So with Hietala's history as a backdrop of how sports can mix with a great advertising photographer, in comes the bizarre combination of sports and Angry Birds.

"Angry Birds Superstars started as a 'crazy idea' a couple of years ago. I was having a coffee on Christmas Day with my good friend and partner Tero Ojanperä (Former member of the Group Executive Board of Nokia and has been recognized as 7th Most Creative People In Business 2009 by Fast Company), and somehow, after a great deal of brainstorming, we definitely liked this idea and Tero decided to wrote to Peter Vesterbacka (CMO at ROVIO) that second. Peter was interested and that's how all got started. Me and Tero are now partners at ArtFury, which is the co-owner of this concept along with Rovio."

Many of us have really crazy ideas that involve pop culture references, but so few of us ever get a chance to make those dreams a reality. "When we got the green light for the project, my first thoughts were 'oh my god, I love my life, this is huge!' Rovio is massive and possibly the number one company in the gaming industry. So, of course that felt amazing and after a long time of waiting the formalities from different agencies and partners that got involved in the process (the companies that made it happen with us, thank you HP & Amazon), I was just super happy to see that hard work always pays off."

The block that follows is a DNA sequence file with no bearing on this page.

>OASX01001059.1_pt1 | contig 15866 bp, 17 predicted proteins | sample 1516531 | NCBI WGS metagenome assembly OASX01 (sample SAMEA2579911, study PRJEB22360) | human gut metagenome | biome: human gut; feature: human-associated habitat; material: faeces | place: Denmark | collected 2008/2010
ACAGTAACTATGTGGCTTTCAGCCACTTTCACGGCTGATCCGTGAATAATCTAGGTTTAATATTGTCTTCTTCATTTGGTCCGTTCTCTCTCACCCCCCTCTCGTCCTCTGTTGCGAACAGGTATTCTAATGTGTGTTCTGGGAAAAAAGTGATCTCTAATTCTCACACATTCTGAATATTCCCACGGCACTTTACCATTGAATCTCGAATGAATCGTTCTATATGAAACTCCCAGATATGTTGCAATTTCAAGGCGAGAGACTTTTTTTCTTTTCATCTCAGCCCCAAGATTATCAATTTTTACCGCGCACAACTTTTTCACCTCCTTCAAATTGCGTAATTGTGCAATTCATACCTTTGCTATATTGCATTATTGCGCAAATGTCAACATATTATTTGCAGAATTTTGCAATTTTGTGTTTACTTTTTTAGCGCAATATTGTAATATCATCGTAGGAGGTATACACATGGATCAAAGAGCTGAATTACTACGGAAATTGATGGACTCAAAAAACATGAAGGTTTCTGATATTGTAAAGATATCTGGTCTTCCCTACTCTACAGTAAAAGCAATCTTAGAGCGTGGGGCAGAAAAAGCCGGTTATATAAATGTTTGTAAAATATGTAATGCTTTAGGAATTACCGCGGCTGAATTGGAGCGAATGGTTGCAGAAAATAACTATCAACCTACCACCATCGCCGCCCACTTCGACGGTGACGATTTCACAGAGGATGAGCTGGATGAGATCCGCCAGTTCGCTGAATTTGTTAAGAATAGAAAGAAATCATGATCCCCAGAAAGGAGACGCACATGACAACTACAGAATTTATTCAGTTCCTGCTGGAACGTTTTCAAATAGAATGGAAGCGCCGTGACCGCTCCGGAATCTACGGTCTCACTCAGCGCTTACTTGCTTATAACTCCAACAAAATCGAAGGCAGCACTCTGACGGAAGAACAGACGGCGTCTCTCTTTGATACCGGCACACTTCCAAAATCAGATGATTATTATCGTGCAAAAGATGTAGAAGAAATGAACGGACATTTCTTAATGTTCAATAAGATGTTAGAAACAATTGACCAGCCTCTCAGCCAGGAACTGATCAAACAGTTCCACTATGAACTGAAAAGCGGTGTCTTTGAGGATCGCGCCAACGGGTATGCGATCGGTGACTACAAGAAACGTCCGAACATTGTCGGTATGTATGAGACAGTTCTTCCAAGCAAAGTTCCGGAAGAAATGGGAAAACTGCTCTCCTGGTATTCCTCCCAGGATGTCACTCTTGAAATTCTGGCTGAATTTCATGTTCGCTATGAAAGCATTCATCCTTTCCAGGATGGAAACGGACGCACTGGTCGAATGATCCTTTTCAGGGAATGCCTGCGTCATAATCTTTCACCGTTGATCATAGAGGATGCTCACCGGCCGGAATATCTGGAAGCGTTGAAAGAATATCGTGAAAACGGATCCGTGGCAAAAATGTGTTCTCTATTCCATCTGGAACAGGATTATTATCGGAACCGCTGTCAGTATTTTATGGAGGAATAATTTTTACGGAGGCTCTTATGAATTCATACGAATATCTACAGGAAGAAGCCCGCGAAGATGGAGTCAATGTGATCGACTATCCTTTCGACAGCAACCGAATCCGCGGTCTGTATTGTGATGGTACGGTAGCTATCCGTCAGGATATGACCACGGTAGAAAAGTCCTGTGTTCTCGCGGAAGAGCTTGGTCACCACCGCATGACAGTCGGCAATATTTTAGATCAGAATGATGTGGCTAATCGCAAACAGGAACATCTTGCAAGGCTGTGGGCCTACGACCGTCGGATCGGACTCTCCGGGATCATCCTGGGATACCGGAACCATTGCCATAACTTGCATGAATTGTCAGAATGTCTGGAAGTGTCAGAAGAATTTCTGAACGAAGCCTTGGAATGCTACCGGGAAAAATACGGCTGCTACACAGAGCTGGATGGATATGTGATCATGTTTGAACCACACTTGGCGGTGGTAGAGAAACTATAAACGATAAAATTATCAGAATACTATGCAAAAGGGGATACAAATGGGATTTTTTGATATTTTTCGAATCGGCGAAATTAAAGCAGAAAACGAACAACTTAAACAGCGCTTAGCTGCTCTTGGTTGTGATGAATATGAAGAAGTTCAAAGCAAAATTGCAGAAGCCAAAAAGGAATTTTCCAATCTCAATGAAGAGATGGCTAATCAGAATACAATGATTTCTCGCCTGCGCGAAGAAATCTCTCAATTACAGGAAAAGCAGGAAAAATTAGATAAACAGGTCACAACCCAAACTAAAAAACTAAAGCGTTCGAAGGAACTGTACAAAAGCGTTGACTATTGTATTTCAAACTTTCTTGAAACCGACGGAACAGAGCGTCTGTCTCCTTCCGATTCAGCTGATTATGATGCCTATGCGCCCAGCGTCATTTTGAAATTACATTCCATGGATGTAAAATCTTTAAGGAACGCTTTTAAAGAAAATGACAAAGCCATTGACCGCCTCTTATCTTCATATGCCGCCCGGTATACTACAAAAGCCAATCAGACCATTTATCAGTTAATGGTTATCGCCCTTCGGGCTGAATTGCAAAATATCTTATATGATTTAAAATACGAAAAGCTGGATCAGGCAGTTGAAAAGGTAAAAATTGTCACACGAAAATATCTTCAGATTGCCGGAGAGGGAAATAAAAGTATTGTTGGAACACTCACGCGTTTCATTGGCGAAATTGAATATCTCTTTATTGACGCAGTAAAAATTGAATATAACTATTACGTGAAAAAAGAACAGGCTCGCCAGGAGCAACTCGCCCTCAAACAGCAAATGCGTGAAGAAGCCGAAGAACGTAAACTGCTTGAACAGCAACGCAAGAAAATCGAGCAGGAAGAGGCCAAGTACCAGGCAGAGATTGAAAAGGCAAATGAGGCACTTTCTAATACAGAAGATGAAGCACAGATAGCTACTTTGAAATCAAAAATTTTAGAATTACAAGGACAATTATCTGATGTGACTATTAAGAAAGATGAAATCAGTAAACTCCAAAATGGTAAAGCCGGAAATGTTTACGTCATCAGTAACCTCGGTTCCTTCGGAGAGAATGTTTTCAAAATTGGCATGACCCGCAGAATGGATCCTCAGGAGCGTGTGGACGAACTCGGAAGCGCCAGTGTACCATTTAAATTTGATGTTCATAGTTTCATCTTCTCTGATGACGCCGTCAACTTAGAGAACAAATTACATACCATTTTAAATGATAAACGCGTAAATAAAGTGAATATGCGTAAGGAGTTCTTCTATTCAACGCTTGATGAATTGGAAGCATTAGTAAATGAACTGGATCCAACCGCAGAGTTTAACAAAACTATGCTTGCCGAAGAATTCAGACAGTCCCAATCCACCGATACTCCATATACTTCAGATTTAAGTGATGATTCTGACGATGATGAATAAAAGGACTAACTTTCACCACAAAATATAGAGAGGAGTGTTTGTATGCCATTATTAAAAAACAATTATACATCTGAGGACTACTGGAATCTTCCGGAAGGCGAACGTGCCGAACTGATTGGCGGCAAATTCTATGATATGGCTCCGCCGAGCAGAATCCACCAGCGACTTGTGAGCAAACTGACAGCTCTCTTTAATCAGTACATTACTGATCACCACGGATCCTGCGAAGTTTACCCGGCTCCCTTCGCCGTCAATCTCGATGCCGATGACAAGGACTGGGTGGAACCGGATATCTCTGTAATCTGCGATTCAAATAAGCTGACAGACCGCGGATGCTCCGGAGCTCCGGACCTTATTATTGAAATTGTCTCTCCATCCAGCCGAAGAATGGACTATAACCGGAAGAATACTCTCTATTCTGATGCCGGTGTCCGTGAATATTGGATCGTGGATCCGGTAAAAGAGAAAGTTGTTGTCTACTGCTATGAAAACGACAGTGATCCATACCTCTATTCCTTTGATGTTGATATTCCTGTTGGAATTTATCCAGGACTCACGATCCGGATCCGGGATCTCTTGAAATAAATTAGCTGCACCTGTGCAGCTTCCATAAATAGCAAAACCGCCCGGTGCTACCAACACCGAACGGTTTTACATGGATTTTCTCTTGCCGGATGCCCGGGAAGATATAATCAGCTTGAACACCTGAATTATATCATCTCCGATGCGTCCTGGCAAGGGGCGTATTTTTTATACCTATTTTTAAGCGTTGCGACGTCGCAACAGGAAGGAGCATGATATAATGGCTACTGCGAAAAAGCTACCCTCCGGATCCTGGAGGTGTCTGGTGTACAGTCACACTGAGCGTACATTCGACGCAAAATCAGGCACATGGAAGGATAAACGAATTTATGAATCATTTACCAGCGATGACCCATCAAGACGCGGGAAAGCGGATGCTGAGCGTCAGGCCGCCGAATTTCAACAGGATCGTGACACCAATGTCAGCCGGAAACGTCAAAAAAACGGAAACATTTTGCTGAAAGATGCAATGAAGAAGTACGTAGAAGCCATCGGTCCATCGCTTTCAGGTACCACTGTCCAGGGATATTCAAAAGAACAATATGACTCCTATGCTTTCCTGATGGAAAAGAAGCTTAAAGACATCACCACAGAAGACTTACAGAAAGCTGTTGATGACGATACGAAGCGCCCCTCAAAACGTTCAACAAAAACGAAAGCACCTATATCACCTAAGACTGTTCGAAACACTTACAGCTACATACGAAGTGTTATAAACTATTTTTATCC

So with all those involved parties, there had to be a lot of restriction on what Hietala could do, right? Actually, surprisingly no. "I basically got free hands for the creative decisions, as the whole idea originally came from us (ArtFury). Rovio of course frequently was checking that the quality of Angry Birds- brand related details, but all went pretty smoothly. Also I have a friend that I always do my post-production with during tight schedules, so thanks to Jarno for being my second eye. Also, gotta say that Tero surely had some brilliant ideas how to improve the photos, so big up for Tero as well.

To be honest, this kind of larger scale projects are not doable alone, so I'm really grateful I've the best guys around me, supporting my every step."

Working with the athletes was a blast as well. "Both of the gentlemen, Andrew Bynum and Anze Kopitar were just great to shoot with. Everything went as smoothly as possible with the actual shoots and I even got to know these guys a bit personally, which I appreciate a lot. It's amazing how things go in life, from school photographer to a photographer of super stars.



So what was gear was used to create these images? "My absolute favourite lighting gear is ProFoto, so there was not even a second option on this one. To be more specific, I had three 7s 1200 generators, air sync, six heads, various light shaping tools, such as soft boxes, reflectors, honey comb grids and umbrellas. For the camera I decided to use the Canon 5D Mark II (didn't have the Mark III yet) and the L-series lenses (fixed 50mm, 35mm and some shots with 70-200mm). Usually I would've used the Hasselblad H3, bu I wasn't sure how quickly I had to work, so wanted to make sure everything is set up for a fast session.